Bold move for Cronenberg to start his career with a documentary about life as a Grad student in Montreal.
Watched this for the first time on the Movie Channel West, of all places. Need to rewatch it
while not his strongest work, this film introduces Cronenberg as a director worth looking out for. the film deals with many of the issues that Cronenberg later became famous for: violent special effects, sexual undertones, a focus on biological horror, and supernatural themes mixed with scientific approaches.
the film suffers from being a first film, as it seemed the director threw everything onscreen that he could. ultimately what comes out is a fun exploitation thriller, that doesn't have the same deepness as his later work. as part of the canon of this filmmaker's work, this film makes perfect sense and is worth watching. otherwise, it could be a film only for fans of the genre.
This review reportedly contains spoilers. I can handle the truth.
I'll take this over a thousand A Dangerous Methods.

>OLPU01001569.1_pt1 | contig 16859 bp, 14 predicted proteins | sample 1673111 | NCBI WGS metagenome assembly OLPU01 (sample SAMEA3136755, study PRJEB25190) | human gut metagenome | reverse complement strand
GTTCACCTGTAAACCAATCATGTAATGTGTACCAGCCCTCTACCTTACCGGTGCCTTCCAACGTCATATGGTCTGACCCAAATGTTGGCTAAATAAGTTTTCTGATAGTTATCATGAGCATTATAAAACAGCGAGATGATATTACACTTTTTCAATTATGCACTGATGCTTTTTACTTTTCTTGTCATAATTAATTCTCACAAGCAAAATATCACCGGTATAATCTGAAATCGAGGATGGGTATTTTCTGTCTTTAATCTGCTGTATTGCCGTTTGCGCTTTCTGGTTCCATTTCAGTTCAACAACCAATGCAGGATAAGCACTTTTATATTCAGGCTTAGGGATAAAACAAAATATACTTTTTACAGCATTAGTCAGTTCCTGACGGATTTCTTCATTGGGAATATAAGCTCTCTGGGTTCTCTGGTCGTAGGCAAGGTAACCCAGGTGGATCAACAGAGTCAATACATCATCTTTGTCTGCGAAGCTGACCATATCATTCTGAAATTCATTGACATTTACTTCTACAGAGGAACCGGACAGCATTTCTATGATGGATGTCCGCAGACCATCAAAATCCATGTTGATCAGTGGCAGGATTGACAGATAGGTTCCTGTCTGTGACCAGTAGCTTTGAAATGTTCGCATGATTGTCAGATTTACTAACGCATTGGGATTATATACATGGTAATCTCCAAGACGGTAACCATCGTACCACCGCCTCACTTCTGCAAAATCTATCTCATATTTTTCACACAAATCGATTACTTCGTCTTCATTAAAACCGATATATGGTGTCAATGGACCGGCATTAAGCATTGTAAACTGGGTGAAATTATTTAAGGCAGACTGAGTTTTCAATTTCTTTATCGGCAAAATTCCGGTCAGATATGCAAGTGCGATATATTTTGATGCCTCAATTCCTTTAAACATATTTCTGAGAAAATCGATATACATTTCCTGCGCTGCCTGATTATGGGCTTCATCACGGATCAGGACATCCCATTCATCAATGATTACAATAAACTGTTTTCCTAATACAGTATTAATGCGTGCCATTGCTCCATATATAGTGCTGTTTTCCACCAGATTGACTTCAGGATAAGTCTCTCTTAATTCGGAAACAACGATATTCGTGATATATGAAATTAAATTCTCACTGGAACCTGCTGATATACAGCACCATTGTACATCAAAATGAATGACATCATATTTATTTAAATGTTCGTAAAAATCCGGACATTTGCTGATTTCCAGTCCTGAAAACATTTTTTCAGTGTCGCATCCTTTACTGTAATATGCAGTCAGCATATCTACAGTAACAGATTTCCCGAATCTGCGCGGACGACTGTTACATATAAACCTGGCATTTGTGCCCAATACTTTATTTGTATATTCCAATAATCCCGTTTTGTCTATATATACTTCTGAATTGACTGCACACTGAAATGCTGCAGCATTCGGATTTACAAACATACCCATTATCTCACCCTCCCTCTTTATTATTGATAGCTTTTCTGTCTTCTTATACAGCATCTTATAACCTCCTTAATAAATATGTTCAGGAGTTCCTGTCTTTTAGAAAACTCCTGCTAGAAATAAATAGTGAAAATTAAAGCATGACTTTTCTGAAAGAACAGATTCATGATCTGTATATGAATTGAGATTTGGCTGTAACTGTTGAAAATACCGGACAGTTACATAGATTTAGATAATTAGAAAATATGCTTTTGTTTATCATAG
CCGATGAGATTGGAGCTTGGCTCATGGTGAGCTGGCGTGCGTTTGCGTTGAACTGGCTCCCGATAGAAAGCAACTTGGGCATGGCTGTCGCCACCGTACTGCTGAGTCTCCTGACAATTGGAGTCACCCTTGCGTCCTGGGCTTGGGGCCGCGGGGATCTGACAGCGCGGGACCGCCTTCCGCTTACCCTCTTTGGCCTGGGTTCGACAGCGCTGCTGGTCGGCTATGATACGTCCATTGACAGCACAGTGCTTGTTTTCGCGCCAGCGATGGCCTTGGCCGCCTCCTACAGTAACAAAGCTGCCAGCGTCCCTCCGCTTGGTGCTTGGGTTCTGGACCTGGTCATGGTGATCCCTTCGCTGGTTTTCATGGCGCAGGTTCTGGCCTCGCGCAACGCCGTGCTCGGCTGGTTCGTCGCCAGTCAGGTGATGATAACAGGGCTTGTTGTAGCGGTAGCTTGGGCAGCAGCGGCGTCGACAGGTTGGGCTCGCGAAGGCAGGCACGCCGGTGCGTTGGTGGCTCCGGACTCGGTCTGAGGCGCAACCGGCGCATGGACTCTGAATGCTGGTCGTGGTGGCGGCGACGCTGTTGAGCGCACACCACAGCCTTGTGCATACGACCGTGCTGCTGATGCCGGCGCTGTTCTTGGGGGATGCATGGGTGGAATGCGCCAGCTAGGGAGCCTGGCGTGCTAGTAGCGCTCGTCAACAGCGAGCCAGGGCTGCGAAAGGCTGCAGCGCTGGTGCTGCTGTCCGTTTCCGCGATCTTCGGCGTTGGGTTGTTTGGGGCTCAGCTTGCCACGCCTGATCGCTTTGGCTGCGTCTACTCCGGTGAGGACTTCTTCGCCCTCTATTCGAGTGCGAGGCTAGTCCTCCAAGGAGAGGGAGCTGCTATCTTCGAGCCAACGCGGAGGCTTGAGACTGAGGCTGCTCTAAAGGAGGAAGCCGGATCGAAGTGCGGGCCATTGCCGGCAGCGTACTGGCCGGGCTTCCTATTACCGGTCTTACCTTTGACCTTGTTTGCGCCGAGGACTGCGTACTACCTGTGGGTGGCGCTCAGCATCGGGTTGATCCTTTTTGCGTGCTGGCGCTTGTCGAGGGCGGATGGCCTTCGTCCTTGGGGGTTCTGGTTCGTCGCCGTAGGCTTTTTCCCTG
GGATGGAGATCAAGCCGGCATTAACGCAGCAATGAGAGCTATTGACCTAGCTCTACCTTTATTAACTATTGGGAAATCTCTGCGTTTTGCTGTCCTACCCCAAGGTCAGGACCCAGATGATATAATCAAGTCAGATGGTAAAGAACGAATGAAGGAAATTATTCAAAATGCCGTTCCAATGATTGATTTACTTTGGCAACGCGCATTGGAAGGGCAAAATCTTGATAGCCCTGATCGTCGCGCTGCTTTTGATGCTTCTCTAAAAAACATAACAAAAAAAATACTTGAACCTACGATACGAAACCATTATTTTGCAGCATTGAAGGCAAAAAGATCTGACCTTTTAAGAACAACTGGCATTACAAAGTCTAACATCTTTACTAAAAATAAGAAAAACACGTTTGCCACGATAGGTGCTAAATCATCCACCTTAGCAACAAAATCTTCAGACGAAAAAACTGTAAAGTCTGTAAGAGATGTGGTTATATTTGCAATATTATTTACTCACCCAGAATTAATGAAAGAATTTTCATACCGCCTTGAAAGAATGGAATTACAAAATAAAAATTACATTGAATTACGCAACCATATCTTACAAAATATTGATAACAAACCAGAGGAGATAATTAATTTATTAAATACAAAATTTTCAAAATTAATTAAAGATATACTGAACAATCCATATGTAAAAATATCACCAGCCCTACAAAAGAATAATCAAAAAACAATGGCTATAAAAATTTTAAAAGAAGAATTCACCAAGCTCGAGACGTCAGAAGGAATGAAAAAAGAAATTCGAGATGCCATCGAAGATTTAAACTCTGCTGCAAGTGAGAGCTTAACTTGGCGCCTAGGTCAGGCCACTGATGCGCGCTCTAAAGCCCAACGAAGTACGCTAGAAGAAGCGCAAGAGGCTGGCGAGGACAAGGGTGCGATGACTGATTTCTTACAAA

Come home, Cronenberg.
It's a film that plays host to his later, more well-defined trademarks. It's not an inherently bad concept. In fact, I like the concept itself a lot. It's just so horribly put-together that none of it really works. Sophomoric in basically every sense of the word: terrible acting, bad dialogue, non-existent characters, downright atrocious editing and a mood that's too serious for the laughable execution. There's sparks of things here and there and I enjoyed it purely for how terrible it was, but this is barely excusable. I laughed out-loud more than once, which isn't something you'd expect from a body horror film with a sexual undercurrent. It's blatant and thematically ham-handed in the worst sense. Some of the dialogue…
Ummmmm... I can describe what happened in this film, I can't really describe why or for what purpose.